Guess what’s run out for Lucky Brand Dungarees? Cash on hand. The designer and retailer of denim jeans and other apparel “for the free thinker” has filed for bankruptcy in the District of Delaware and is closing 13 of its roughly 200 locations as it reorganizes. It also peddles wares at retailers including Macy’s, Nordstrom and Costco.
“The COVID-19 pandemic has severely impacted sales across all channels. While we are optimistic about the reopening of stores and our customers' return, the business has yet to recover fully,” Matthew A. Kaness, who was named interim CEO in September 2019 and also executive chairman in January 2020, states in the news release announcing the action.
“Debts of the Los Angeles-based business, which is owned by Leonard Green & Partners LP, include $182 million owed to lenders and $79 million to merchandise vendors, according to a filing Friday in U.S. Bankruptcy Court in Wilmington, Del.,” Becky Yerak reports for The Wall Street Journal.
“Sparc Group LLC is leading a proposed deal to buy the business, according to a declaration filed with the court by Mark A. Renzi, Lucky Brand’s restructuring chief. Sparc is an apparel company operating under the Aéropostale and Nautica brands owned by Authentic Brands Group LLC and Simon Property Group, one of Lucky’s key landlords, a court filing said,” Yerak adds.
“Renzi said the company has a backup bid, and Lucky asked the court to approve a bid process to see if there are better offers. The company anticipates a sale closing by mid-August. Renzi said Lucky was undermined by a shift among shoppers away from bricks-and-mortar stores, compounded by temporary store shut-downs due to the virus outbreak this spring,” according to an Associated Press story on NBC Los Angeles’ website.
“The chain was also hurt by limited liquidity, which made it harder to get new inventory from vendors. Renzi said some key venders began requiring payment on delivery or other new terms, adding to financial pressure on the company,” the AP adds.
“Started in 1990 in Los Angeles by Barry Perlman and Gene Montesano, Lucky Brand was founded with the aim to sell ‘great-fitting, vintage-inspired jeans,’ according to the company. The duo looked to a wide range of influences to craft its unique denim looks in a variety of washes and with rips, tears, and hardware that set it apart from its competitors…,” Bethany Biron writes for Business Insider.
“Though the company took off through the first decade of the new millennium, it struggled to evolve its style to keep up with fickle consumer demand and struggled through the Great Recession. Executive leadership changes also marred the brand as it fought an uphill battle to revitalize and resonate with shoppers amid the ongoing retail apocalypse,” Biron observes.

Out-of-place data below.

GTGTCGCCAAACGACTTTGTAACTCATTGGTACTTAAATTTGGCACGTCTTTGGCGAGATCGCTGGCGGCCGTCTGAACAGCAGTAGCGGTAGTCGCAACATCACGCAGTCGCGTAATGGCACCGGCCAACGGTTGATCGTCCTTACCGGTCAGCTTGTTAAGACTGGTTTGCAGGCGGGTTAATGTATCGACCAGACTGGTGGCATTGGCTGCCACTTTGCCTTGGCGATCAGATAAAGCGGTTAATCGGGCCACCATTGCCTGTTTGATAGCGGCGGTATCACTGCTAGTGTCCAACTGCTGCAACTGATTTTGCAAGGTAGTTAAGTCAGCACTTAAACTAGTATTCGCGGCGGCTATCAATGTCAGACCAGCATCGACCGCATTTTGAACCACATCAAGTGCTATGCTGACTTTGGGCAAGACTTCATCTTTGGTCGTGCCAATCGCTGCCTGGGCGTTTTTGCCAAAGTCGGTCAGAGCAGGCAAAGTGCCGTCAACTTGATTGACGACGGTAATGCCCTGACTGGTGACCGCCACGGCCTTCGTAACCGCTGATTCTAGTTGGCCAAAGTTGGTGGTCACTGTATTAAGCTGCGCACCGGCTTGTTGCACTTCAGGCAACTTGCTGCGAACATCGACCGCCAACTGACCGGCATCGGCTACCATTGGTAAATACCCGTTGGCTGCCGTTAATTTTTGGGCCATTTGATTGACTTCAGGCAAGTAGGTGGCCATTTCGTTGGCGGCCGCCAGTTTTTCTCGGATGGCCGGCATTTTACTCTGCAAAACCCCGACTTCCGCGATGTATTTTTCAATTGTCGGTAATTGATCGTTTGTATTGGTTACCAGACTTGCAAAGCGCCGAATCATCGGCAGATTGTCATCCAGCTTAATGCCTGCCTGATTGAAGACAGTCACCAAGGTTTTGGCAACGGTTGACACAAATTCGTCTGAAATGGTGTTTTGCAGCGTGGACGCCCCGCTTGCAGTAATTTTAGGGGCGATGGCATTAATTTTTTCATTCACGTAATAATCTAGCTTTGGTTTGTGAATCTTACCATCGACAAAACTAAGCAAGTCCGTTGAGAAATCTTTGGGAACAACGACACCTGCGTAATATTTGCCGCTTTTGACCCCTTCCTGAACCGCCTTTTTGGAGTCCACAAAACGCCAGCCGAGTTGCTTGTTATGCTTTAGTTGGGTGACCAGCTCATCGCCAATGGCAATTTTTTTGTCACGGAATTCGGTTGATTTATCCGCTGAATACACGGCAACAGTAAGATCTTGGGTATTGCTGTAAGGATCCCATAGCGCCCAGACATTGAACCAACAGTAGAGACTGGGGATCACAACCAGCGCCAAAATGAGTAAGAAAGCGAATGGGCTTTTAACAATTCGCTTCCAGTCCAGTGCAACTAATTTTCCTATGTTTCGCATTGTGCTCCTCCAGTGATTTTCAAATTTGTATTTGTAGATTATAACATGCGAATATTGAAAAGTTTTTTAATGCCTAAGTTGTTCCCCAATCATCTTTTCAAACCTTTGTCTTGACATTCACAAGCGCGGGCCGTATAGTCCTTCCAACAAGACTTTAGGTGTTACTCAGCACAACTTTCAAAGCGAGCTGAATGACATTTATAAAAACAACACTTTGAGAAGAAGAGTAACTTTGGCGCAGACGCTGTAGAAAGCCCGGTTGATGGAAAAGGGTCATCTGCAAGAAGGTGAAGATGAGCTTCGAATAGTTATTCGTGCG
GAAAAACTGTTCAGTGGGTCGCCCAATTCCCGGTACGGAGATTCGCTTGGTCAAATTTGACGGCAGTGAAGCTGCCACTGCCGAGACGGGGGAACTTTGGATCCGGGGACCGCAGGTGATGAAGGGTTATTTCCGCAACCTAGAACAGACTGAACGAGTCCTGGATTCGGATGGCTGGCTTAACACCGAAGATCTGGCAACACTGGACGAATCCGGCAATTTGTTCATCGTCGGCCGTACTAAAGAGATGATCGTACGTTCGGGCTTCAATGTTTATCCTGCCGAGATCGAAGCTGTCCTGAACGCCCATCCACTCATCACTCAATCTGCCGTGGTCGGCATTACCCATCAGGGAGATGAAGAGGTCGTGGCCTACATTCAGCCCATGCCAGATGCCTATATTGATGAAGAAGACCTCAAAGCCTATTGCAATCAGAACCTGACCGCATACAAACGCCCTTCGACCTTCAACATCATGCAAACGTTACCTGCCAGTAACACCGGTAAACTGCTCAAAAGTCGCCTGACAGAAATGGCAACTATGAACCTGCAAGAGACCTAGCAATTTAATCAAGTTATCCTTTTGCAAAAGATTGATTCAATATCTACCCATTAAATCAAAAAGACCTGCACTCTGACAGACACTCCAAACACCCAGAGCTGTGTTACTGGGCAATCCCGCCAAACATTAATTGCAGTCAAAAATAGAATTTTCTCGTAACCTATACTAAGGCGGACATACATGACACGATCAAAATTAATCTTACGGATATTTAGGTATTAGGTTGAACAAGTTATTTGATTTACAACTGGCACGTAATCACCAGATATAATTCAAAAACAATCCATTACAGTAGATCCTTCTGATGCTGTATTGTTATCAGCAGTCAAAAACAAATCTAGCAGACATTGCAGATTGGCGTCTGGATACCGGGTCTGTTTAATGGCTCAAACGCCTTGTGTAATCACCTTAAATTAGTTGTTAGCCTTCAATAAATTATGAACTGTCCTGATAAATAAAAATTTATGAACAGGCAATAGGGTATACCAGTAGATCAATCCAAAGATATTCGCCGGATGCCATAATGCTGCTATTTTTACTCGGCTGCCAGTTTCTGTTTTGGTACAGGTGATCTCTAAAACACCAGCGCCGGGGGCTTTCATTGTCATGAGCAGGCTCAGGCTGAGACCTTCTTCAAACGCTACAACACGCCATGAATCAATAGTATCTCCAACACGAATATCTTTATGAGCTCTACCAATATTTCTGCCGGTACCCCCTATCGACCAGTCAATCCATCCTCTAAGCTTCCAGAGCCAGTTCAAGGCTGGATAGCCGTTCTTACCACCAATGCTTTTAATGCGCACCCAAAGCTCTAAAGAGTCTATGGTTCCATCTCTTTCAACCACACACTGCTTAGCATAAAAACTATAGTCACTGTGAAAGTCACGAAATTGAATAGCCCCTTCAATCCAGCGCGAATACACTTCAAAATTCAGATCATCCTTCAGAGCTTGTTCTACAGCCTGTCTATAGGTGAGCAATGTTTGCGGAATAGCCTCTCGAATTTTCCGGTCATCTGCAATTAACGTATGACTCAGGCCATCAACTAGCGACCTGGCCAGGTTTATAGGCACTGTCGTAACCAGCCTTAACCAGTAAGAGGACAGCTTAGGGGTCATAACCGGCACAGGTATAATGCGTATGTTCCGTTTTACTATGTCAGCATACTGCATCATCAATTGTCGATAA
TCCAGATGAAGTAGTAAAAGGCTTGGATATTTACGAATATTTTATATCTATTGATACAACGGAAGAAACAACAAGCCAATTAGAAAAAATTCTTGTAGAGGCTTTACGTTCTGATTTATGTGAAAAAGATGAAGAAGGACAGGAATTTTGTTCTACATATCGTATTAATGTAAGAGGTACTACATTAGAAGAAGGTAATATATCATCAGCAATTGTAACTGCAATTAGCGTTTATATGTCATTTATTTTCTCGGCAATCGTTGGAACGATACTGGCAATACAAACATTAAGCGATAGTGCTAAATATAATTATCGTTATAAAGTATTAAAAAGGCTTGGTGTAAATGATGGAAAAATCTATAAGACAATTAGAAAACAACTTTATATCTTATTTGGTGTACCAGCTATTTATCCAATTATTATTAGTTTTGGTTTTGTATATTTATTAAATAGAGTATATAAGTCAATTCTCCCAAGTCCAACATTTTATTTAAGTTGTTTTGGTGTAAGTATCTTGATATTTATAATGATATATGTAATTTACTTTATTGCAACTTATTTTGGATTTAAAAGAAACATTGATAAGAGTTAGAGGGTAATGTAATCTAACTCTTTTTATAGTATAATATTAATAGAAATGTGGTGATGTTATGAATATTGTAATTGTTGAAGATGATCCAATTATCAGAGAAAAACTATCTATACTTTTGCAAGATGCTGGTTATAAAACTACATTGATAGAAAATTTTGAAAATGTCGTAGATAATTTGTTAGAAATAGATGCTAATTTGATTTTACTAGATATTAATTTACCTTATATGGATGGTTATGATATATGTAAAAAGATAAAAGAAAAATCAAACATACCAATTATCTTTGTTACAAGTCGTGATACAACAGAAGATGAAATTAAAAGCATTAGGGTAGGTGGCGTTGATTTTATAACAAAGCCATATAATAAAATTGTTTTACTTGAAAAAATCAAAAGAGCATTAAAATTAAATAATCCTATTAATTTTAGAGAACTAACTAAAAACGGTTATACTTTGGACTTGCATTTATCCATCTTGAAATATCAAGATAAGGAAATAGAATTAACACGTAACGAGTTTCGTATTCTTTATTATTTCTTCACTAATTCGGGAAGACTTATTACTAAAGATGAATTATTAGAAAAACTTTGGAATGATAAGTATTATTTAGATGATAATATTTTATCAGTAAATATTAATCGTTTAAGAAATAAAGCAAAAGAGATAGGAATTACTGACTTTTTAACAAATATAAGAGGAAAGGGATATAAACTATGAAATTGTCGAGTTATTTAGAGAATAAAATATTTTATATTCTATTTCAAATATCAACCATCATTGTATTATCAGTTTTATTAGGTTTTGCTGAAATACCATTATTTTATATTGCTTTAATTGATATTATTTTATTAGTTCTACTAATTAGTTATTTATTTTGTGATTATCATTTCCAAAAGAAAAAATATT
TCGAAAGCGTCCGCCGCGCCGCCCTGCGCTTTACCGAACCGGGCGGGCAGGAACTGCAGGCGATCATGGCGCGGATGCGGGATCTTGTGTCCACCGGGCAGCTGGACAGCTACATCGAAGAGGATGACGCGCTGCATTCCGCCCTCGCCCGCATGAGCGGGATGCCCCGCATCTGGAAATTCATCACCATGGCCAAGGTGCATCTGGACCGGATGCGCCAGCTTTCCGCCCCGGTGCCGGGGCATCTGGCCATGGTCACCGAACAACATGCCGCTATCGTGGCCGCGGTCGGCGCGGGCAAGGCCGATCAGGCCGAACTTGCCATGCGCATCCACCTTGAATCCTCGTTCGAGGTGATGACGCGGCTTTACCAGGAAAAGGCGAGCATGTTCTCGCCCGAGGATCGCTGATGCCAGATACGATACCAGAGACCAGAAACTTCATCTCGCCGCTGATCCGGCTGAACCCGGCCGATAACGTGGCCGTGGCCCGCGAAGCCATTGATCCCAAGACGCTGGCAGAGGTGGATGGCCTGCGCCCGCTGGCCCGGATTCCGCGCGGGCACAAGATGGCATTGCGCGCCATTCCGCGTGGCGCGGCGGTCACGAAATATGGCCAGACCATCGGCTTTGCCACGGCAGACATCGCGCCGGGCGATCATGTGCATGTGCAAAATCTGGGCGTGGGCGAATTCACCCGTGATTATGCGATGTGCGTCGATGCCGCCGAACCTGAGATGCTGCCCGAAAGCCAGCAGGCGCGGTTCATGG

“These Ridiculously Comfy Lucky Brand Jeans Are Over 50% Off at Amazon Right Now,” read a headline in US Weekly a couple of weeks ago. “The looser leg gives these jeans a more easygoing feel than tighter denim, which is ideal for summer. They are still fitted throughout the thigh…,” Bernadette Deron explained.
Lucky is certainly not the only retailer feeling the pinch of COVID-19 and the underlying retail apocalypse.
“As many as 25,000 stores could shutter this year as businesses continue to feel the impacts of the pandemic, according to a recent report from Coresight Research. COVID-19 has hit retailers who were already in debt harder than others and bankruptcy filings have increased due to the pandemic with J.C. Penney, Neiman Marcus, Tuesday Morning, GNC and J. Crew filing for Chapter 11,” Kelly Tyko reports for USA Today.
“Other retailers, who haven’t filed for bankruptcy, also plan to shutter locations, including Victoria's Secret, Nordstrom and Signet Jewelers, parent company of Kay, Zales and Jared,” Tyko adds.
Nicolette Accardi, writing for NJ Advance Media on NJ.com, adds The Children’s Place, 24 Hour Fitness, Signet Jewelers, Zara, Nordstrom and Party City to the list of companies that have recently announced store closures.
As for Lucky, “the company is currently offering select items for up to 75% off online. You can also find a five-pack of face masks for $25,” Accardi reveals.